Tuesday 23 August 2011

So some pirates do chivalry?

Two Somali pirates were sentenced to life terms in Virginia yesterday for killing four Americans yachters in February. Reports highlight that one pirate tried to urge that that the two women on the Quest should not be shot.

Associated Press reported that 'Burhan Abdirahman Yusuf’s attorney... said Yusuf had argued that Jean Adam and Phyllis Macay should be released. However, Yusuf was only a guard aboard the boat and was not considered a leader by the others.'

Well, 'he would say that, wouldn't he' as Christine Keeler famously said in court. Desperation can make us claim all sorts of things to protect ourselves. But let's suppose he really did try to give Jean Adam and Phyllis MacKay especial privileges.

For people interested in gender issues this is an interesting dilemma. Gallantry is by definition sexist and denigrating, however well-intentioned. The person doing the gallantry is positioning the recipient as automatically in need of his protection, not quite competent.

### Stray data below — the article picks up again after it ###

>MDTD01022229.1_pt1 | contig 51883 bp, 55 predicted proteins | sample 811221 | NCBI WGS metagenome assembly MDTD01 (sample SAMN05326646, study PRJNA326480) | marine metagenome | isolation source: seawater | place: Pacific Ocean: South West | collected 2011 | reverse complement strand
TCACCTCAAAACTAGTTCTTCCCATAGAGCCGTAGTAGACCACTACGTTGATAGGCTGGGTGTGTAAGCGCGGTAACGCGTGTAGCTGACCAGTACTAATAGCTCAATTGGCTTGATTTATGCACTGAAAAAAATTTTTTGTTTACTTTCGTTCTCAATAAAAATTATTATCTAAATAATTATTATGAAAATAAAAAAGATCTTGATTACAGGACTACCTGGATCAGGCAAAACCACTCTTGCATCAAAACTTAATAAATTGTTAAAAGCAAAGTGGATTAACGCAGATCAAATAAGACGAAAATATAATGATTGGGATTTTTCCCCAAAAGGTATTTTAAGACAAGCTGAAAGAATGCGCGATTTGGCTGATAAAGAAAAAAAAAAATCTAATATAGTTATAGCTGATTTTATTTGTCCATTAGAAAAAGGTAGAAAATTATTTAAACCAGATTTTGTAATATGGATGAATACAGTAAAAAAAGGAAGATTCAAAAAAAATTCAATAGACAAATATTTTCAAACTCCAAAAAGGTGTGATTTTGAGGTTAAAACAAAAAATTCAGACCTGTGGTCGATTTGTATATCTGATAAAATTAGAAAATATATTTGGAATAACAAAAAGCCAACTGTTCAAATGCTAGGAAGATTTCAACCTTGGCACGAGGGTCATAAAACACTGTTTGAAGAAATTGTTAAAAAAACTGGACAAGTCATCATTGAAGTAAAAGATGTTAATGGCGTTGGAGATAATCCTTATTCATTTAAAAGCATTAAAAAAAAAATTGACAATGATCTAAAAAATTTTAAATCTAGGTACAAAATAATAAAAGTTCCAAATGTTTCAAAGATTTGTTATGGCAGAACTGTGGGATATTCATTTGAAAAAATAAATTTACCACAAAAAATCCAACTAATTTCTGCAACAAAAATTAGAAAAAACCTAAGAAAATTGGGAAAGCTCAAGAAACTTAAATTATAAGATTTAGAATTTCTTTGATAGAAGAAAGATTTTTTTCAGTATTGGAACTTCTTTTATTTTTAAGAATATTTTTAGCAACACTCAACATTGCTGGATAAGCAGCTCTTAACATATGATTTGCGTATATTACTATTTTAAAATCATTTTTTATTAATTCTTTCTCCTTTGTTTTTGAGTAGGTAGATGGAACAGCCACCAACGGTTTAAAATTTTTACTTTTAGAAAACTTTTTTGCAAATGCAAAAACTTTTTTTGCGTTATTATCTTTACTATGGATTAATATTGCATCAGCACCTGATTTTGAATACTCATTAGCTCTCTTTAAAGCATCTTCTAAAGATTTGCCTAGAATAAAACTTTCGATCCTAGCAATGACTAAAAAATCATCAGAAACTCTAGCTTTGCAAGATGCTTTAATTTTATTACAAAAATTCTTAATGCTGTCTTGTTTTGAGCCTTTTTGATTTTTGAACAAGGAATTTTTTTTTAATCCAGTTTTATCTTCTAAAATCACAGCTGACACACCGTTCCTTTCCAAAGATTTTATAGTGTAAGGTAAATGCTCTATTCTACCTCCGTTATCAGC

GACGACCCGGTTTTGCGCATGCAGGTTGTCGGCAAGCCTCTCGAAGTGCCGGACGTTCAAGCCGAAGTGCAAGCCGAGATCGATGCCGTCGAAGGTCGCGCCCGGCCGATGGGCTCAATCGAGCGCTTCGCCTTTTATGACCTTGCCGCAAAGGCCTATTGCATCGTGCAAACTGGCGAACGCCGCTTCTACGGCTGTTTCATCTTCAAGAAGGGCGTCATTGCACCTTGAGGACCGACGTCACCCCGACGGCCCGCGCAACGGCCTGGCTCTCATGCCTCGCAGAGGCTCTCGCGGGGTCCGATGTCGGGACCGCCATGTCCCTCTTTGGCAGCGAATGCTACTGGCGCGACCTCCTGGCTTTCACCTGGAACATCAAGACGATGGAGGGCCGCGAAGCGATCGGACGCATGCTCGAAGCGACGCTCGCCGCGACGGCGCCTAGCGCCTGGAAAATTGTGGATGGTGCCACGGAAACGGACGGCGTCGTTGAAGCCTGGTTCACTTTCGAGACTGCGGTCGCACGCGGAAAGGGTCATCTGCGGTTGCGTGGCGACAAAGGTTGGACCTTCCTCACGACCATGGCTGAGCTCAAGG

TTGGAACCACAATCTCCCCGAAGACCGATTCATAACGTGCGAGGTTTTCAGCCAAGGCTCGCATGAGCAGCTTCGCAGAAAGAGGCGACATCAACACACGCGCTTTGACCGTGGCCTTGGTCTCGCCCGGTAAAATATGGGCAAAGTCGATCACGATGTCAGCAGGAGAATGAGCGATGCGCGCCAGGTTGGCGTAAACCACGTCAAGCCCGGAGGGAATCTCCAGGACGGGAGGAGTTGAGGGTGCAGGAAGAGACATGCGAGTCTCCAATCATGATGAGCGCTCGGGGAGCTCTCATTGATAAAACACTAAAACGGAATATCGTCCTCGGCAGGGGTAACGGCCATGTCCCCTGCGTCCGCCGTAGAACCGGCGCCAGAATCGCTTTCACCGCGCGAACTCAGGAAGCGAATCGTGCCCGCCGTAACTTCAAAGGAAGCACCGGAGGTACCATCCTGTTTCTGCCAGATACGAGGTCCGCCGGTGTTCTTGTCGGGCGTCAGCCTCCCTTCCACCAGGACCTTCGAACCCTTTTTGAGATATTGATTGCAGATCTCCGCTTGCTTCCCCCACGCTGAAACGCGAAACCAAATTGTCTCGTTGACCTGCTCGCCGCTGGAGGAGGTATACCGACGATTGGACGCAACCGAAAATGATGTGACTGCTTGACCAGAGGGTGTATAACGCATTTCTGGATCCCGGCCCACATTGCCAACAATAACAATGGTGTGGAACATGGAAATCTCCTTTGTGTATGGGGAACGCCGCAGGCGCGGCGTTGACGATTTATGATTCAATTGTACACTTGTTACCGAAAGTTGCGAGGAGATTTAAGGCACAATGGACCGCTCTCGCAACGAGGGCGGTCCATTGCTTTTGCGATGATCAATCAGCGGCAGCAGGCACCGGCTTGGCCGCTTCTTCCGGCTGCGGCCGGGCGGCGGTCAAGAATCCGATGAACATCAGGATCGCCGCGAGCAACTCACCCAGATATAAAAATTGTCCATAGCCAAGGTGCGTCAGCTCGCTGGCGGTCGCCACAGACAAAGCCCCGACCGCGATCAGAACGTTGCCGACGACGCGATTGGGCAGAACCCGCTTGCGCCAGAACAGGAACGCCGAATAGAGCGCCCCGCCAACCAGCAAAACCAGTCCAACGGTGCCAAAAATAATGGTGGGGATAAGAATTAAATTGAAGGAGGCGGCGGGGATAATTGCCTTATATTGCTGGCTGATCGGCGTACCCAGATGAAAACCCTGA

(Women are seldom said to gallant or chivalrous. Kind, yes, but that's not predicated on any gendered assumption that her recipient is frail and she herself is a 'gent').

So was Yusuf, presumably a Muslim, being sexist? If he was simply being kind, surely he would have argued that the two men should also be released.

But as with the many feminist debates over the last century about the Women and Children First policy when evacuating ships, shouldn't women be thankful when they are given an extra chance to live?

I think I'd be among those who argue that fair is fair. If we really support equal rights, then we have to accept equal rights to die, not preference based on presumed need.

The issue in this whole story is really another kind of unfairness: inequalities of wealth. Of course people from hard-pressed countries are going to seek ways to extract money- in this case a ransom - from those in wealthier countries. It's called trickle-down larceny. And how remarkable it is that sometimes they, as Yusuf apparently did, express humanity towards the privileged.

The irony is that Jean Adam, with her missionary ideals, might well have automatically been very kind to Yusuf.

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